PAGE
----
International Student Engagement: Strategies for Creating Inclusive, Connected, and Purposeful Campus Environments
Chris R. Glass, Rachawan Wongtrirat, and Stephanie Buus
Sterling, VA: Stylus, 2015 (ix + 122 pages, ISBN 978-1-62036-148-1, $29.95)
In 1950, just over 25,000 foreign students were enrolled in institutions of higher education in the United States. At the time this review appears on the Internet, that number will be close to 1 million (1). While many schools’ admissions offices have sought to increase their enrollment of international students as an important source of revenue, those who work at colleges and universities in the U.S. should understand that the integration of so many international students into campuses poses a special challenge. If faculty and administrators do not do it well through intentional policies and practices, institutions run the risk of failing the students who have chosen to come to their schools. This book seeks to identify the types of campus environments that lead to the greatest flourishing and growth for international students.
The authors draw from two primary types of data in order to discover best practices for integrating international students on campus. They combine analysis of the big data provided by the ongoing Global Perspective Inventory (https://gpi.central.edu/) with stories from individual international students. As they put it, the authors’ goal is to use both the “big stories” and the “small stories” to learn what factors contribute to flourishing for such students. The small stories are one of the real strengths of the book, as they are drawn from a variety of schools: small private liberal arts colleges, large state universities, and community colleges are all represented. Over the course of the book, the authors tackle a number of big issues that they see as central to international student flourishing. Individual chapters are devoted to: how diversity is recognized and addressed in the classroom; how international students are involved in campus student leadership; the roles that friends and peers, family, and social media in helping students; and what types of campus contexts create a sense of belonging.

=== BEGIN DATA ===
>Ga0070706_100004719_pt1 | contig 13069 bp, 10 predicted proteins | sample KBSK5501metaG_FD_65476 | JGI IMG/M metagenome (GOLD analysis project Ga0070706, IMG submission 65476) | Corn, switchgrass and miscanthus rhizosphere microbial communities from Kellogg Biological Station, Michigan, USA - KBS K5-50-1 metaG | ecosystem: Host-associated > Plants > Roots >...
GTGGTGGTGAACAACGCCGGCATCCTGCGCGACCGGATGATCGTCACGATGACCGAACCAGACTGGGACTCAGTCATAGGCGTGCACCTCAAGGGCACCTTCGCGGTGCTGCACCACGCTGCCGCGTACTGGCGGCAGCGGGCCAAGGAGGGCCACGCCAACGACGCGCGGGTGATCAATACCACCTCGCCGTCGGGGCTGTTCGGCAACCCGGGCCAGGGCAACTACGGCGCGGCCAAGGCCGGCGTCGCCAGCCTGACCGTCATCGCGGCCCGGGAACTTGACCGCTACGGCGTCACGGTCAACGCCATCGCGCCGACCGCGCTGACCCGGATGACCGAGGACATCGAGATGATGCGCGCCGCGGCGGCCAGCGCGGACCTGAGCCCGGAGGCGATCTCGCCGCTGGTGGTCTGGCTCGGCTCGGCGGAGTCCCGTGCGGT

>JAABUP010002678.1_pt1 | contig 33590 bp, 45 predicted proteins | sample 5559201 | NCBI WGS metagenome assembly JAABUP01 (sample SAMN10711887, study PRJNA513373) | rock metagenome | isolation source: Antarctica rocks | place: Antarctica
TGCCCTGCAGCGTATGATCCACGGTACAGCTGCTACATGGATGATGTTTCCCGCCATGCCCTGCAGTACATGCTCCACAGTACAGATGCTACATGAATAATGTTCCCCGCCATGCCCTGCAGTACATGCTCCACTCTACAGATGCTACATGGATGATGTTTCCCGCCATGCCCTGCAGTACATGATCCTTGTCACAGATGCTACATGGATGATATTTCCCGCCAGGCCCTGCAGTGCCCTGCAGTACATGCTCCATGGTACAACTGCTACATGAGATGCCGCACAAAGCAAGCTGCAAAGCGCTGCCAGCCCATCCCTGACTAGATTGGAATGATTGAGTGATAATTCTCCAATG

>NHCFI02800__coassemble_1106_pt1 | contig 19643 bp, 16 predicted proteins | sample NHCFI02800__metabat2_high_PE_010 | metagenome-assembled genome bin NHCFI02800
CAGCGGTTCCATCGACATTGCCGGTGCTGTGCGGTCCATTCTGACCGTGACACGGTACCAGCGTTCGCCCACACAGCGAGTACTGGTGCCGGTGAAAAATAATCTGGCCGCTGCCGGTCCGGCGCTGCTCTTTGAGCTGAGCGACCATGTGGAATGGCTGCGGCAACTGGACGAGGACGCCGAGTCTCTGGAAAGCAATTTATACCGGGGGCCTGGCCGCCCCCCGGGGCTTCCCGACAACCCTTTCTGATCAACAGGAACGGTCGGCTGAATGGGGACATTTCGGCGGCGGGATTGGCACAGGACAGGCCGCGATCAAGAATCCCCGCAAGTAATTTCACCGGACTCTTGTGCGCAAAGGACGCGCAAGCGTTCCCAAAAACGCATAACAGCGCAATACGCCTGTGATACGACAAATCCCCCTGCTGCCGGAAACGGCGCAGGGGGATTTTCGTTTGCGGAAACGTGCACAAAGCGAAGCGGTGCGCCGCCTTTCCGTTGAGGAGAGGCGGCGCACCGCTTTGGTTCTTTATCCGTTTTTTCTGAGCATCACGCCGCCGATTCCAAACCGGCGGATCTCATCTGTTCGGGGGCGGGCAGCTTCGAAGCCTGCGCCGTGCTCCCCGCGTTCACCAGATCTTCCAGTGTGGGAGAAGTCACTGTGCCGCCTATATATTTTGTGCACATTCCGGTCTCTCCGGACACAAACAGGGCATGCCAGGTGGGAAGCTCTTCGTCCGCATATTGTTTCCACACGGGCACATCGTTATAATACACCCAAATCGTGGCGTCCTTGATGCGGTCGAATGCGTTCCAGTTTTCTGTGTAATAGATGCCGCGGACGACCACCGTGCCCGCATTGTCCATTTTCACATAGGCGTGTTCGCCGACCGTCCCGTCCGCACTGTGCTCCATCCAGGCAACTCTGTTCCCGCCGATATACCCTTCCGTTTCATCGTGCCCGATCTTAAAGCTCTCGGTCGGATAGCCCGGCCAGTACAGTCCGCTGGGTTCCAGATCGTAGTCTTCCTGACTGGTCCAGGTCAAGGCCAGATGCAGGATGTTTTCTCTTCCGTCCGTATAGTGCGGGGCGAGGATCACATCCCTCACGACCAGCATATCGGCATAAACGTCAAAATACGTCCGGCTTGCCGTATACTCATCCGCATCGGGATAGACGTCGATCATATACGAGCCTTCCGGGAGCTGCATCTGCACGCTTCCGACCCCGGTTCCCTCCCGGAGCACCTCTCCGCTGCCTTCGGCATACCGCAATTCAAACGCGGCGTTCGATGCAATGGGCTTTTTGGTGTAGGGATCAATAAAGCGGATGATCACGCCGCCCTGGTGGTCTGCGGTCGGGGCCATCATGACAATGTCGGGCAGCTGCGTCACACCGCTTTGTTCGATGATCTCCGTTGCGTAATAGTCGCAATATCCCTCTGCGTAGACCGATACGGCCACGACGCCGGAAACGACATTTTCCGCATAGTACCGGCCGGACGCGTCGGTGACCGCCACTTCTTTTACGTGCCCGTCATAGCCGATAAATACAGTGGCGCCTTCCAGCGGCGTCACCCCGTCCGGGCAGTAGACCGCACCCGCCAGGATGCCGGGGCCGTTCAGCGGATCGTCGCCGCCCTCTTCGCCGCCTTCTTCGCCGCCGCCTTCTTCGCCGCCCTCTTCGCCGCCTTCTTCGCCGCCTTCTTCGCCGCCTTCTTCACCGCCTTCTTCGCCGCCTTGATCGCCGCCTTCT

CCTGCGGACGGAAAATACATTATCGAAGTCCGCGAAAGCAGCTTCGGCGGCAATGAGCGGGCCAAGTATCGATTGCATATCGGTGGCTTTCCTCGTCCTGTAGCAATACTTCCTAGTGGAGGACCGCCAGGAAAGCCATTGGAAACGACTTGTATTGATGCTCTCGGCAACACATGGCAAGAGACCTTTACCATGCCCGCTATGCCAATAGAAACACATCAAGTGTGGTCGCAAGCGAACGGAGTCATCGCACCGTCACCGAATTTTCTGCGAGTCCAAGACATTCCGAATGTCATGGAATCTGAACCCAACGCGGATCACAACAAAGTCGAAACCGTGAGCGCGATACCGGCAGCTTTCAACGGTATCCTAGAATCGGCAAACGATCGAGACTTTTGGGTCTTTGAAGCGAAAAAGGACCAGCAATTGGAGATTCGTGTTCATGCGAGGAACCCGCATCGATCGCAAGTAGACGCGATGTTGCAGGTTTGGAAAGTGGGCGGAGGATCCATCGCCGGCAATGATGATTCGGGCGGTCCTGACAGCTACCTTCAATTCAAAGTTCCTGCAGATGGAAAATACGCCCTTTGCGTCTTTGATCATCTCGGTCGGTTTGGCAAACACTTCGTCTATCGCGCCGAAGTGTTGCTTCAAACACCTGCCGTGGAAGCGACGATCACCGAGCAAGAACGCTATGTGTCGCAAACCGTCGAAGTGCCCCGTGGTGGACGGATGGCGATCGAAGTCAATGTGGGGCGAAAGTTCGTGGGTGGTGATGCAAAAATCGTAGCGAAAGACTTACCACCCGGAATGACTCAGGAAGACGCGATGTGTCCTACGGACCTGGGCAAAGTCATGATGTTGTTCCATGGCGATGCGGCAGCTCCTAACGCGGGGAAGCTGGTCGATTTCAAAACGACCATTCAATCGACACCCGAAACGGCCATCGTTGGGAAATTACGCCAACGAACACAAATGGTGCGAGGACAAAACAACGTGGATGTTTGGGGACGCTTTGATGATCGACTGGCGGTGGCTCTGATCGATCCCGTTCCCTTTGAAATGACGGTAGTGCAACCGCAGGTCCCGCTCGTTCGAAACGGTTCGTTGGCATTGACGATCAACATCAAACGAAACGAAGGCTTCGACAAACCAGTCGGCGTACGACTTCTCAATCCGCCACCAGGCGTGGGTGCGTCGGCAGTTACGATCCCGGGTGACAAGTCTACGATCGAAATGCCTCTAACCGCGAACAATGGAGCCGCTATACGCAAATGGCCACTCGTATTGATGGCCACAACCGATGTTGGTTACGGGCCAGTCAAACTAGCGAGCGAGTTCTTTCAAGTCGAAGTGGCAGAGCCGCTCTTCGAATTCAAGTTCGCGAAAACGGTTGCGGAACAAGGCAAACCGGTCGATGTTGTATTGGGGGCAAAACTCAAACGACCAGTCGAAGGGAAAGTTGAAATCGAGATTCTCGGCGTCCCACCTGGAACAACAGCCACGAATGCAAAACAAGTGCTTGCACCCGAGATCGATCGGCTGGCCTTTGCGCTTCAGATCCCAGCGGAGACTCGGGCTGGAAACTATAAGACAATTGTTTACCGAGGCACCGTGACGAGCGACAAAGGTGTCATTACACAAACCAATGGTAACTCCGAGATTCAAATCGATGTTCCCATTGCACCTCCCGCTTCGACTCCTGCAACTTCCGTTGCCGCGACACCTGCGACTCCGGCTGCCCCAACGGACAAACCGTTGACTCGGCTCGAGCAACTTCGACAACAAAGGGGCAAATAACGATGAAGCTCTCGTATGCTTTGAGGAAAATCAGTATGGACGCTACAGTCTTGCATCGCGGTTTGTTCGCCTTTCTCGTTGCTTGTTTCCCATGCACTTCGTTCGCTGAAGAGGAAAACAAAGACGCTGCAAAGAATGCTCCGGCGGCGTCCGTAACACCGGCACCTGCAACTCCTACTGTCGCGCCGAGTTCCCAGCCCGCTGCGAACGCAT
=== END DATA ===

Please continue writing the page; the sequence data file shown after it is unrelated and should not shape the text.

Ultimately, the authors conclude that intentional campus-wide policies and practices that support integration of students into many different aspects of campus life are the most successful. They give a number of specific suggestions for best practices, which are well summarized in the last chapter of the book. One of their central arguments is that such measures should not be limited to particular offices (the advising office, the admissions office, and so forth), but that entire campus cultures need to be adjusted, and that this requires buy-in not only from administrative units, but from academic units as well. This book provides much to think about, and would be useful for people in a number of different positions within academia. It is a welcome contribution at a time when faculty and administrators are engaging with the question of what it means to have increasing numbers of international students in college, university, and seminary classrooms.
Pacific Lutheran University